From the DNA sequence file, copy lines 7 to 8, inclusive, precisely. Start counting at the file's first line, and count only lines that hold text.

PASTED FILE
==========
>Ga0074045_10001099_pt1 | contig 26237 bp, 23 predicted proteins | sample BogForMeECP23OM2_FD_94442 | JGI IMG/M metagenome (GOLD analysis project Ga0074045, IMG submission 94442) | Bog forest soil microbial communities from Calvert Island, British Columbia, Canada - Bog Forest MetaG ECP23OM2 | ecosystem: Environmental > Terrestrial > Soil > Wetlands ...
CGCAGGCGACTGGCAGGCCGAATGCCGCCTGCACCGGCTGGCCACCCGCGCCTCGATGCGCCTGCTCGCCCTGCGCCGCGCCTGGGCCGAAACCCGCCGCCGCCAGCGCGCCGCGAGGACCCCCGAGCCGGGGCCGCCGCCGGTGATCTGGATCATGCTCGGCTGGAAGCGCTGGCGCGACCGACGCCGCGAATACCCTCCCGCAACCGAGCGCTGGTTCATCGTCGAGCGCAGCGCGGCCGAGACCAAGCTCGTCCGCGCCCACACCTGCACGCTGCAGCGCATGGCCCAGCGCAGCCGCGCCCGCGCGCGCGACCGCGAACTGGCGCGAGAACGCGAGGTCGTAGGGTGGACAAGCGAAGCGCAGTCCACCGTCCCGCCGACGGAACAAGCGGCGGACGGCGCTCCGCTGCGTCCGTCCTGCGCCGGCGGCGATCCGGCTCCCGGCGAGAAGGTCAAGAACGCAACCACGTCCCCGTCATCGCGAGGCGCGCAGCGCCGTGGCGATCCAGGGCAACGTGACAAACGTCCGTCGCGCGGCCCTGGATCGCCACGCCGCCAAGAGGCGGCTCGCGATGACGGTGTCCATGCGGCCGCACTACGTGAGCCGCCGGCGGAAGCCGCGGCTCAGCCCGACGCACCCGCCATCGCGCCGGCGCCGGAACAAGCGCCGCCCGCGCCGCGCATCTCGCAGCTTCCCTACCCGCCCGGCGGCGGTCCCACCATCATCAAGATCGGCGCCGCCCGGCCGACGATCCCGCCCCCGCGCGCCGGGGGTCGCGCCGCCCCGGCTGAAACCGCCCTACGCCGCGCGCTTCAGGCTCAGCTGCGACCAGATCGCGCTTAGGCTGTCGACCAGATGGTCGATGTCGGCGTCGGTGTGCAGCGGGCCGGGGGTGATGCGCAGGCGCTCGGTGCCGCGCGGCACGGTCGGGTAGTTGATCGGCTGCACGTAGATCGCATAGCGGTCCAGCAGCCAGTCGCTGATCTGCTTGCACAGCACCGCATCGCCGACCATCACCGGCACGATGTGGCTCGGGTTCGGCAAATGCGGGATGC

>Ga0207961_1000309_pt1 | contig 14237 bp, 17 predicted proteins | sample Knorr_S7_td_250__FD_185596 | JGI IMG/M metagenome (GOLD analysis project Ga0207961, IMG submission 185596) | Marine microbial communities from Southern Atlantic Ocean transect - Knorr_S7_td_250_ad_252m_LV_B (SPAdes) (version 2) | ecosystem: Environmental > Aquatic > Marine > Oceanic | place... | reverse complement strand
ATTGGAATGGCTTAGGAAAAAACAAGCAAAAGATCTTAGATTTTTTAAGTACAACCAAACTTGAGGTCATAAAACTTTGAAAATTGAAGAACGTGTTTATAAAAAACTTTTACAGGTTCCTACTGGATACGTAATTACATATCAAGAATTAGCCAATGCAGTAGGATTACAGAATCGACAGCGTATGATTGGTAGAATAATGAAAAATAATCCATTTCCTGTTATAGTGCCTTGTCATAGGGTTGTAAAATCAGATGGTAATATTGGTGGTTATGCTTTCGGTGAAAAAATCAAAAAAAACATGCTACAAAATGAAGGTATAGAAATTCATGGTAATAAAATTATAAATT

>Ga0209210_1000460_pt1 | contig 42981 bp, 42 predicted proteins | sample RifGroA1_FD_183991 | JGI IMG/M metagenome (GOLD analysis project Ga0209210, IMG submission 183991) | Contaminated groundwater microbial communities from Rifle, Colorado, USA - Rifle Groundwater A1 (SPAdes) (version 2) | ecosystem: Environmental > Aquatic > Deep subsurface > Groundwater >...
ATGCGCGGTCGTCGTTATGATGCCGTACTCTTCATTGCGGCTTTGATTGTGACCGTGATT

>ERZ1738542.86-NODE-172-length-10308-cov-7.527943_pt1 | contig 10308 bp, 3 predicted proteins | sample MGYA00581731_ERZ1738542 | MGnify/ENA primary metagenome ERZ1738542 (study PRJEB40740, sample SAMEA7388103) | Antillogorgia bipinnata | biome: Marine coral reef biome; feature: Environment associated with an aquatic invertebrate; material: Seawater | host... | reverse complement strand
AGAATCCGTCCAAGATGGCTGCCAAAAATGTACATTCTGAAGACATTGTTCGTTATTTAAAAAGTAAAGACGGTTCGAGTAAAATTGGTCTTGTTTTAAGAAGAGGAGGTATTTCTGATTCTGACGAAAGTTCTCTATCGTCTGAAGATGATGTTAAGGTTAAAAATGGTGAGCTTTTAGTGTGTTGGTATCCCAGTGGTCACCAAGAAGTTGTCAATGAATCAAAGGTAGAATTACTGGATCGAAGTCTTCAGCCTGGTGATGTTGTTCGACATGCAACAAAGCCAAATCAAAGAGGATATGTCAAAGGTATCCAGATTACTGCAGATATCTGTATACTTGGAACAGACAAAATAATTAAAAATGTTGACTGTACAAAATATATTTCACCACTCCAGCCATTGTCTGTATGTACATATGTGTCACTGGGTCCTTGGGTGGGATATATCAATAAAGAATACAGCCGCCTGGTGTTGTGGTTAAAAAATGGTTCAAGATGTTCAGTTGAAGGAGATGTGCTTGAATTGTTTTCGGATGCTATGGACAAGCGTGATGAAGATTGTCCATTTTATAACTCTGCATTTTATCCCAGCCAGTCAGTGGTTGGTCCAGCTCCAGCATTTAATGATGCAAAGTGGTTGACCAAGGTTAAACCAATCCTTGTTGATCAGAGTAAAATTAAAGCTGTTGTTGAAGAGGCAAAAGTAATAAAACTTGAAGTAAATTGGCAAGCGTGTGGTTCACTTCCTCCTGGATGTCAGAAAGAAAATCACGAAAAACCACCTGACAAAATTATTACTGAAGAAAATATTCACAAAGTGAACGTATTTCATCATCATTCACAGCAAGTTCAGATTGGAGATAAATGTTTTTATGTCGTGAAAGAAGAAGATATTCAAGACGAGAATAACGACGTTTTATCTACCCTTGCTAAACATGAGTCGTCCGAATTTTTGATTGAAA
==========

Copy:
>ERZ1738542.86-NODE-172-length-10308-cov-7.527943_pt1 | contig 10308 bp, 3 predicted proteins | sample MGYA00581731_ERZ1738542 | MGnify/ENA primary metagenome ERZ1738542 (study PRJEB40740, sample SAMEA7388103) | Antillogorgia bipinnata | biome: Marine coral reef biome; feature: Environment associated with an aquatic invertebrate; material: Seawater | host... | reverse complement strand
AGAATCCGTCCAAGATGGCTGCCAAAAATGTACATTCTGAAGACATTGTTCGTTATTTAAAAAGTAAAGACGGTTCGAGTAAAATTGGTCTTGTTTTAAGAAGAGGAGGTATTTCTGATTCTGACGAAAGTTCTCTATCGTCTGAAGATGATGTTAAGGTTAAAAATGGTGAGCTTTTAGTGTGTTGGTATCCCAGTGGTCACCAAGAAGTTGTCAATGAATCAAAGGTAGAATTACTGGATCGAAGTCTTCAGCCTGGTGATGTTGTTCGACATGCAACAAAGCCAAATCAAAGAGGATATGTCAAAGGTATCCAGATTACTGCAGATATCTGTATACTTGGAACAGACAAAATAATTAAAAATGTTGACTGTACAAAATATATTTCACCACTCCAGCCATTGTCTGTATGTACATATGTGTCACTGGGTCCTTGGGTGGGATATATCAATAAAGAATACAGCCGCCTGGTGTTGTGGTTAAAAAATGGTTCAAGATGTTCAGTTGAAGGAGATGTGCTTGAATTGTTTTCGGATGCTATGGACAAGCGTGATGAAGATTGTCCATTTTATAACTCTGCATTTTATCCCAGCCAGTCAGTGGTTGGTCCAGCTCCAGCATTTAATGATGCAAAGTGGTTGACCAAGGTTAAACCAATCCTTGTTGATCAGAGTAAAATTAAAGCTGTTGTTGAAGAGGCAAAAGTAATAAAACTTGAAGTAAATTGGCAAGCGTGTGGTTCACTTCCTCCTGGATGTCAGAAAGAAAATCACGAAAAACCACCTGACAAAATTATTACTGAAGAAAATATTCACAAAGTGAACGTATTTCATCATCATTCACAGCAAGTTCAGATTGGAGATAAATGTTTTTATGTCGTGAAAGAAGAAGATATTCAAGACGAGAATAACGACGTTTTATCTACCCTTGCTAAACATGAGTCGTCCGAATTTTTGATTGAAA